The GSTP was established in 1989 as a framework for preferential tariff reductions and other measures of cooperation, including "para-tariffs, non-tariff measures, direct trade measures including medium and long-term contracts and sectoral agreements", to stimulate trade between developing countries. Today, only preferential tariffs are covered by the Agreement.
The idea of a common institutional platform for South-South trade cooperation was conceived and developed by the Group of 77 in the 1970s and 1980s.
Today, the GSTP membership extends to 42 developing countries, including Mercosur. The GSTP membership also includes 7 least developed countries (LDCs). Through the framework of the GSTP, its Participants aim to promote economic growth and development by capitalizing on South-South trade. GSTP participants currently work to revitalize the Agreement in the light of recent policy developments, including the outcomes of the Second High-Level United Nations Conference on South-South Cooperation (BAPA+40) held on 20-22 March 2019, Buenos Aires, Argentina, which called for strengthening South-South trade cooperation, including under the auspices of the GSTP.
The UNCTAD secretariat provides substantive and administrative support to the operation of the GSTP Agreement.
- About GSTP
In 2004, GSTP participants decided to launch the Third Round of negotiations, or "the São Paulo Round", on the occasion of UNCTAD XI in São Paulo, Brazil. The negotiations aimed at broadening and deepening tariff concessions, particularly to promote interregional trade among participants.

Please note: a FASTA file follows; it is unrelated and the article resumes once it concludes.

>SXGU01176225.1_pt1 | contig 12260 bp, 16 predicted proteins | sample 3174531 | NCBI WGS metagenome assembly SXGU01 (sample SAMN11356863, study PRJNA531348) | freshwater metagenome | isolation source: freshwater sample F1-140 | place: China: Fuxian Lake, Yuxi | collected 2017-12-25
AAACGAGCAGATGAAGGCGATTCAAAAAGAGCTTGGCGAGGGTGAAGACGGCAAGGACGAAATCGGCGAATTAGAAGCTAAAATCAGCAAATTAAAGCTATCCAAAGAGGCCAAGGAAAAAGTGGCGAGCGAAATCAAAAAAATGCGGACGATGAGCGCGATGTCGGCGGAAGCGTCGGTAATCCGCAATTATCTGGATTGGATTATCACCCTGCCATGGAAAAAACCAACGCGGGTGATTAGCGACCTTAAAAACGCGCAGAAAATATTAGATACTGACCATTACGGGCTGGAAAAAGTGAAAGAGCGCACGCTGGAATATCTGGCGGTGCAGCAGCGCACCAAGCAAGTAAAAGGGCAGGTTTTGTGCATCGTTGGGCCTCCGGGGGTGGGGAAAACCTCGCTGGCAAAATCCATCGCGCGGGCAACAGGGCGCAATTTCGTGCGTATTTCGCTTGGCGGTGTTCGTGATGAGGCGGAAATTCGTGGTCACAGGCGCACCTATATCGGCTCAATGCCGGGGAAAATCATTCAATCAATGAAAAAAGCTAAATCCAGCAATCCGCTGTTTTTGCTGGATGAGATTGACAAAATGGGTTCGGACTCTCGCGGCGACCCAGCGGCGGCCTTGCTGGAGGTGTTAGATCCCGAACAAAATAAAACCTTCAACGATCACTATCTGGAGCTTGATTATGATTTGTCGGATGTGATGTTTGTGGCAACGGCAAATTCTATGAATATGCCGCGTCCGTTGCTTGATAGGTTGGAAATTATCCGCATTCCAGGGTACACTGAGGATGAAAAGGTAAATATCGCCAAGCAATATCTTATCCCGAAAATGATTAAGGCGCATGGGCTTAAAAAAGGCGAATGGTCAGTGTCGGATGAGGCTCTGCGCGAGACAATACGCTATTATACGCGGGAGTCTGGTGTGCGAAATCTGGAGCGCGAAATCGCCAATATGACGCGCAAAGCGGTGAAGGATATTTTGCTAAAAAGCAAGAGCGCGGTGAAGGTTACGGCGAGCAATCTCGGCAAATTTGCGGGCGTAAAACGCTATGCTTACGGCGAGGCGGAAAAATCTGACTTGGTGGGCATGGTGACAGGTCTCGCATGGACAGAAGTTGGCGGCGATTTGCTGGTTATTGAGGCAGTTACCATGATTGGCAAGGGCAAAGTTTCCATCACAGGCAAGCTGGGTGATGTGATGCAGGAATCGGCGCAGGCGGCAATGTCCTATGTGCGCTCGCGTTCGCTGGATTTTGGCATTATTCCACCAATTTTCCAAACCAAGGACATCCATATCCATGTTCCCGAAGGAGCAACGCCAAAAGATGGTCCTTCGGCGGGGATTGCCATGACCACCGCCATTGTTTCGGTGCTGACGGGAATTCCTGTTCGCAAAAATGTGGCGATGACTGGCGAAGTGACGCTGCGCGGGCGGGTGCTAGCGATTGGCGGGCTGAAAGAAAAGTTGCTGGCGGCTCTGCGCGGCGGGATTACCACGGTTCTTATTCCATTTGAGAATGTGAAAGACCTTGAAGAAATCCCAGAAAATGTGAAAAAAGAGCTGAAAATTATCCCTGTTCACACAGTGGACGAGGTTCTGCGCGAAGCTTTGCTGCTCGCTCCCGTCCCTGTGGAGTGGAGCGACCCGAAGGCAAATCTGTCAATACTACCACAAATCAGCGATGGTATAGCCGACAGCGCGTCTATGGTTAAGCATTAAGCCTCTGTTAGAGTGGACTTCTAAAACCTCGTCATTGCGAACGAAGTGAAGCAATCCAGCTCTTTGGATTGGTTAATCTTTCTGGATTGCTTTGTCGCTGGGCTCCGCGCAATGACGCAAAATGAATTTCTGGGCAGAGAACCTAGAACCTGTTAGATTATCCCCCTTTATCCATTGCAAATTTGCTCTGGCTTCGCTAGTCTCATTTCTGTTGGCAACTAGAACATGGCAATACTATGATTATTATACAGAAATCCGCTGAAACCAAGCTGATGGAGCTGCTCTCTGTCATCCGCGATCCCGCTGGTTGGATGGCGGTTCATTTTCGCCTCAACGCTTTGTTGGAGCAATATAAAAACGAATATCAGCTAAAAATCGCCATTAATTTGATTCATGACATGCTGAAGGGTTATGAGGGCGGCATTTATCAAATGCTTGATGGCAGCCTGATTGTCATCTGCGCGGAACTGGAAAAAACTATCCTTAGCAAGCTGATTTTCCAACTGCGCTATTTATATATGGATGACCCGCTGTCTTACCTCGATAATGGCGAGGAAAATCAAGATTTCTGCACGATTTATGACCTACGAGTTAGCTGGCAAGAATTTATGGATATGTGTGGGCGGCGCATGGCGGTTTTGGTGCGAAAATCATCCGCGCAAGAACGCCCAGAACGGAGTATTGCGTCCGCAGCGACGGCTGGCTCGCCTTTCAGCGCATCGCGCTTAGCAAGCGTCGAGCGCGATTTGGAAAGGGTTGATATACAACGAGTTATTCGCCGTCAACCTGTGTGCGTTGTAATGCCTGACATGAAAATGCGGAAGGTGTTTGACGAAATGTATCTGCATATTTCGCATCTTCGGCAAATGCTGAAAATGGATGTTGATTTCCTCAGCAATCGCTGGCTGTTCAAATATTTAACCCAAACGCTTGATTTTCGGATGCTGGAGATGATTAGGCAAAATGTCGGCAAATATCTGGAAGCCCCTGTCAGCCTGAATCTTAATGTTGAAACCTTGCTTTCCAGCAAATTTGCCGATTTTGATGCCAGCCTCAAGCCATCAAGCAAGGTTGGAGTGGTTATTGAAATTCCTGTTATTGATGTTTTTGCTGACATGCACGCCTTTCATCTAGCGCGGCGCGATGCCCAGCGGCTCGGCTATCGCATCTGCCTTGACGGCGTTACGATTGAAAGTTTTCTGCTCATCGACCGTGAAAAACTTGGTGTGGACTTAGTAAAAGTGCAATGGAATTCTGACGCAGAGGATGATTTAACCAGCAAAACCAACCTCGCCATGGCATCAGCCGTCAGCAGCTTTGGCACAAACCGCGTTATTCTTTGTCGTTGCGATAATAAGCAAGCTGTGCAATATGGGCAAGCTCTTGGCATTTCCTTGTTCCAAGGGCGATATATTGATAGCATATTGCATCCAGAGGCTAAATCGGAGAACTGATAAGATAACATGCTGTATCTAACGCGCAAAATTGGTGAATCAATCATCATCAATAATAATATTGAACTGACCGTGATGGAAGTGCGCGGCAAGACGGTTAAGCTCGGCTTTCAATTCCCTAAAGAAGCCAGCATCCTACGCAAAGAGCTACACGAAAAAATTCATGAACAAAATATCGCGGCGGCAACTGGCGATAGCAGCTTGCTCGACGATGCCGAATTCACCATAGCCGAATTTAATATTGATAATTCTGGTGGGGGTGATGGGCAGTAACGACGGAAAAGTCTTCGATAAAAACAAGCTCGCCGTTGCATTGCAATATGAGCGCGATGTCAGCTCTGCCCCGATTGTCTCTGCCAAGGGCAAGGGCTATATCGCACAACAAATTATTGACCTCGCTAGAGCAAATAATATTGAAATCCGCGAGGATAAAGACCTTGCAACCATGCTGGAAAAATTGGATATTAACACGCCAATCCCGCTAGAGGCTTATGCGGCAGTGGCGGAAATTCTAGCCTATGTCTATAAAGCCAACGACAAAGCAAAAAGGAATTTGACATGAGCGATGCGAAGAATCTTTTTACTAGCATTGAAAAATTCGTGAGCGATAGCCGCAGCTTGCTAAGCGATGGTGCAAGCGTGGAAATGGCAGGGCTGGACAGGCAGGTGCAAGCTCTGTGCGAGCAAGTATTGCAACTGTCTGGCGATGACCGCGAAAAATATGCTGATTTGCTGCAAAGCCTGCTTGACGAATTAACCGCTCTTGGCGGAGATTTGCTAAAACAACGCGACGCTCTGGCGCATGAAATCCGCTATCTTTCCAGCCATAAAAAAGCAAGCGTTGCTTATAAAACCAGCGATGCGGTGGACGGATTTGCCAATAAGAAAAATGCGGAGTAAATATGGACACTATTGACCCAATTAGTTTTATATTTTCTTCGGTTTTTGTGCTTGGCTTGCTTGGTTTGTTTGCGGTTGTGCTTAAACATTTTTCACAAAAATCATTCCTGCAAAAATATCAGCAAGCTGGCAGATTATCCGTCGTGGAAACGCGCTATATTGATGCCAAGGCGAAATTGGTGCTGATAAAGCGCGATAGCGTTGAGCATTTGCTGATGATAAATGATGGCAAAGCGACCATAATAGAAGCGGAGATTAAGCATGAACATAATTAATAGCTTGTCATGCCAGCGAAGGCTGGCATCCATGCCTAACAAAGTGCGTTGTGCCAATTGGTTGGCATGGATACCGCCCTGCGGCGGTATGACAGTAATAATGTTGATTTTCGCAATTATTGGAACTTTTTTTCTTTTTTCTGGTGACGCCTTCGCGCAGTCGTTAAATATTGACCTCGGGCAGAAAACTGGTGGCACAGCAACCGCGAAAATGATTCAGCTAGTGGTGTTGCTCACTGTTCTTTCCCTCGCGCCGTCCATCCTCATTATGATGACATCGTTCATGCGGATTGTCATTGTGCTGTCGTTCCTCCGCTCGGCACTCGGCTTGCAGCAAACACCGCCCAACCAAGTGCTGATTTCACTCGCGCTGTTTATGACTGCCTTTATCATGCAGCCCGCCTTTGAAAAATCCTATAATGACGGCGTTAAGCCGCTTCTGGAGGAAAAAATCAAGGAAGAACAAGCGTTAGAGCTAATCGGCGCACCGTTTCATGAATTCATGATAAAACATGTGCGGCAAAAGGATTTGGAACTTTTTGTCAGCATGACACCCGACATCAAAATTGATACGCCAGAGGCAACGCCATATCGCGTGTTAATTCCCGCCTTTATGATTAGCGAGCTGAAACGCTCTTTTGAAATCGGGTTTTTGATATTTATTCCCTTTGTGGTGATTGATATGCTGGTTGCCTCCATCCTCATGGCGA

The Round resulted in a historic conclusion in 15-16 December 2010 at a Ministerial Meeting in Foz do Iguaçu, Brazil, where 8 participants (11 countries including four member States of Mercosur) exchanged tariff concessions and adopted the São Paulo Round Protocol (SRP). These are: Argentina, Brazil, Paraguay and Uruguay (forming Mercosur), the Republic of Korea, India, Indonesia, Malaysia, Egypt, Morocco and Cuba.
The SRP signatories currently work to implement the results of the São Paulo Round by completing the national ratification procedures.
- Participants (members)
The 42 GSTP participants are: Algeria, Argentina, Bangladesh, Benin, Bolivia, Brazil, Cameroon, Chile, Cuba, the Democratic People's Republic of Korea, Ecuador, Egypt, Ghana, Guinea, Guyana, India, Indonesia, the Islamic Republic of Iran, Iraq, Libya, Malaysia, Mexico, Morocco, Mozambique, Myanmar, Nicaragua, Nigeria, Pakistan, Peru, Philippines, Republic of Korea, Singapore, Sri Lanka, Sudan, Thailand, Trinidad and Tobago, Tunisia, the United Republic of Tanzania, Venezuela, Viet Nam, Zimbabwe, and Mercosur.
- South-South Trade and GSTP
Trade among developing countries represent genuine economic opportunities as South-South exports faster than world exports. South-South exports grew at an annual average rate of 12 per cent between 1995 and 2017, far outpacing total world exports (7 per cent).
The value of South-South trade increased seven-fold from just $0.6 trillion in 1995 to $4.9 trillion in 2017, and its share in developing countries' total exports rose from 42 per cent to 58 per cent. In 2017, over one-fourth (26 per cent) of world total trade was conducted among developing countries.
GSTP participants represent significant markets. Collectively, the 42 GSTP economies represented a market of $14 trillion in 2018, having grown at 10.3 per cent since 2000s, nearly twice the world average growth. Some are among the most dynamic emerging developing economies. These economies generated an import demand of some $4 trillion in 2018, or 20 per cent of total world imports.
Trade cooperation under the GSTP could thus bring about significant commercial gains.